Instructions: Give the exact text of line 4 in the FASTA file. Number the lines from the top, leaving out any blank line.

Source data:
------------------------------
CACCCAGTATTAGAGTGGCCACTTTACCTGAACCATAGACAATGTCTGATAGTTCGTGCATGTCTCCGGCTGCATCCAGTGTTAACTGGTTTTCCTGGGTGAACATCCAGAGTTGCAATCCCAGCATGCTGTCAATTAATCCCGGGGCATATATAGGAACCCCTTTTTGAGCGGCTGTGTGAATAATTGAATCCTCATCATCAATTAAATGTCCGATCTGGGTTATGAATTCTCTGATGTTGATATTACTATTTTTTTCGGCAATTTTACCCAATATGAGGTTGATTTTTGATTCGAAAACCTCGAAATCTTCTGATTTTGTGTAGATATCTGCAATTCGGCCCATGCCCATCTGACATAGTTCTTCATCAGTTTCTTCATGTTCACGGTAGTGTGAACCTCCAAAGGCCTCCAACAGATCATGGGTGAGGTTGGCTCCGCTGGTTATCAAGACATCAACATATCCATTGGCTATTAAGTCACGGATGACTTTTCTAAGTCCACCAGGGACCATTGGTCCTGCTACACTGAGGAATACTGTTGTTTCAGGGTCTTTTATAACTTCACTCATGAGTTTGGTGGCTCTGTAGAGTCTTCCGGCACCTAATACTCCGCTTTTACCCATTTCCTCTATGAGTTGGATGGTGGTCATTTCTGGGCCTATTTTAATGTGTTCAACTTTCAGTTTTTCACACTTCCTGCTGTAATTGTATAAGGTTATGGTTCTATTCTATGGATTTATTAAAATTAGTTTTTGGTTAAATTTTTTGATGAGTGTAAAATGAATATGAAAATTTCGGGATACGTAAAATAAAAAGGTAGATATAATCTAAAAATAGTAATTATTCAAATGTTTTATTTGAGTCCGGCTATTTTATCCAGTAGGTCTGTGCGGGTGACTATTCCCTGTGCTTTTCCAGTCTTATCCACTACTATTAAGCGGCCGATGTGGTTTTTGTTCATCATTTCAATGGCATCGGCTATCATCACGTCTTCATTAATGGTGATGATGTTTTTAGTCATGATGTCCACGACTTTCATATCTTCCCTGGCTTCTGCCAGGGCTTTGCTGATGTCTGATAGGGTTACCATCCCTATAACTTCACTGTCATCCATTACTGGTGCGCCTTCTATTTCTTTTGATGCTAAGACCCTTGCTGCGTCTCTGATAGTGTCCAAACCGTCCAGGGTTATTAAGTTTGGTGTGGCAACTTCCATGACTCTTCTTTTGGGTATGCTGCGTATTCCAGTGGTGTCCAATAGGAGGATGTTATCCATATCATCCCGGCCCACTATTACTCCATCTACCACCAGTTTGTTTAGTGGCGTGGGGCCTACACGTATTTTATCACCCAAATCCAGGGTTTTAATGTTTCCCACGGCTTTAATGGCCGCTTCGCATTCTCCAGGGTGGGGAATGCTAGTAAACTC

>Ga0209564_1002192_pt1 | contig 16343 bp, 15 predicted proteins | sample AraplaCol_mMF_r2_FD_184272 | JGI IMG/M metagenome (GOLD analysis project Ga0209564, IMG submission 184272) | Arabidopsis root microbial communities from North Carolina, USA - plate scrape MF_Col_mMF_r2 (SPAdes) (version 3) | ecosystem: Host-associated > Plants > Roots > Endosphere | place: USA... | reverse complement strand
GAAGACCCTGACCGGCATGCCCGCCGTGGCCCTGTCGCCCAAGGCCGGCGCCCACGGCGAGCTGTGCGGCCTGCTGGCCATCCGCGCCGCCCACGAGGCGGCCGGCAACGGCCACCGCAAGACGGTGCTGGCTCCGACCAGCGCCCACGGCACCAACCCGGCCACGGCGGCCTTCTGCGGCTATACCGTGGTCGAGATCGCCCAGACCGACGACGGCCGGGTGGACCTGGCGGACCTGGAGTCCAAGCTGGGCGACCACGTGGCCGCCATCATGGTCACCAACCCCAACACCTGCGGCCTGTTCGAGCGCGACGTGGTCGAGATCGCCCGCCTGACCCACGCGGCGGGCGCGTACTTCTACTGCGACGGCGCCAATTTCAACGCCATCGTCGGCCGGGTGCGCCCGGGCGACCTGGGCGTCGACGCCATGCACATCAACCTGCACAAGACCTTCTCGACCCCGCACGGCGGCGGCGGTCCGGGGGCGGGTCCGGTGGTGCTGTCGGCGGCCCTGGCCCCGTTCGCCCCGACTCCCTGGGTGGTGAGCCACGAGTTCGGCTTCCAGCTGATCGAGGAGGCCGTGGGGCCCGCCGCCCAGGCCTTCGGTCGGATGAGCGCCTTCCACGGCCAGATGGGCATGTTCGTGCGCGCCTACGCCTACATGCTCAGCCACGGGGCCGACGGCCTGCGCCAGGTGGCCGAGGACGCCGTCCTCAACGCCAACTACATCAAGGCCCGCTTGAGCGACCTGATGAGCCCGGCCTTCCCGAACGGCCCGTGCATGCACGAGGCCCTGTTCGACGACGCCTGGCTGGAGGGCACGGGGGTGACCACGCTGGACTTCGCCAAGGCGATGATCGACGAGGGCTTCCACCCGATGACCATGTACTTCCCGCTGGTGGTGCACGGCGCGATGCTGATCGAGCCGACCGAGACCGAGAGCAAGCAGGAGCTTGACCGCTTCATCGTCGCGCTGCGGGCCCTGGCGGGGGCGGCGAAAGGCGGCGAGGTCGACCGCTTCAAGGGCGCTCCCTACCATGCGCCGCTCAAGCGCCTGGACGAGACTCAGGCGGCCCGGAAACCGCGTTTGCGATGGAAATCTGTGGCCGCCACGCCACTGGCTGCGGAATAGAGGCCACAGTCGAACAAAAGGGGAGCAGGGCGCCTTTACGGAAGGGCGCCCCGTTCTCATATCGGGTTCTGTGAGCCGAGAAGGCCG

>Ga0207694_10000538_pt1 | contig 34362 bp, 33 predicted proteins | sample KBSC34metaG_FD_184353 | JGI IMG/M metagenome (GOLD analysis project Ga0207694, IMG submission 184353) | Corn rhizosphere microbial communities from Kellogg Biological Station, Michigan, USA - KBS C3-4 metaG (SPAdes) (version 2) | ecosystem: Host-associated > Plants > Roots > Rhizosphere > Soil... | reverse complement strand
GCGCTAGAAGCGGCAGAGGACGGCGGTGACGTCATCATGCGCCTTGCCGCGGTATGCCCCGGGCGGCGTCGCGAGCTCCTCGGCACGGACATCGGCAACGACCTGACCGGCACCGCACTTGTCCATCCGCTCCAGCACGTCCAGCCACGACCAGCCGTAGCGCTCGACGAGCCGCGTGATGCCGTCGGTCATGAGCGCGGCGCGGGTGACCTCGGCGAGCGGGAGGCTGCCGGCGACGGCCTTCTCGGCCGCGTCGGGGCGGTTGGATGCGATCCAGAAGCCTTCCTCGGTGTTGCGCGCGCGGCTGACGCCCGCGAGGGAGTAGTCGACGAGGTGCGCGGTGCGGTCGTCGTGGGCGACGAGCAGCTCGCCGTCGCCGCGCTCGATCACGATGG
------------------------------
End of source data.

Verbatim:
>Ga0207694_10000538_pt1 | contig 34362 bp, 33 predicted proteins | sample KBSC34metaG_FD_184353 | JGI IMG/M metagenome (GOLD analysis project Ga0207694, IMG submission 184353) | Corn rhizosphere microbial communities from Kellogg Biological Station, Michigan, USA - KBS C3-4 metaG (SPAdes) (version 2) | ecosystem: Host-associated > Plants > Roots > Rhizosphere > Soil... | reverse complement strand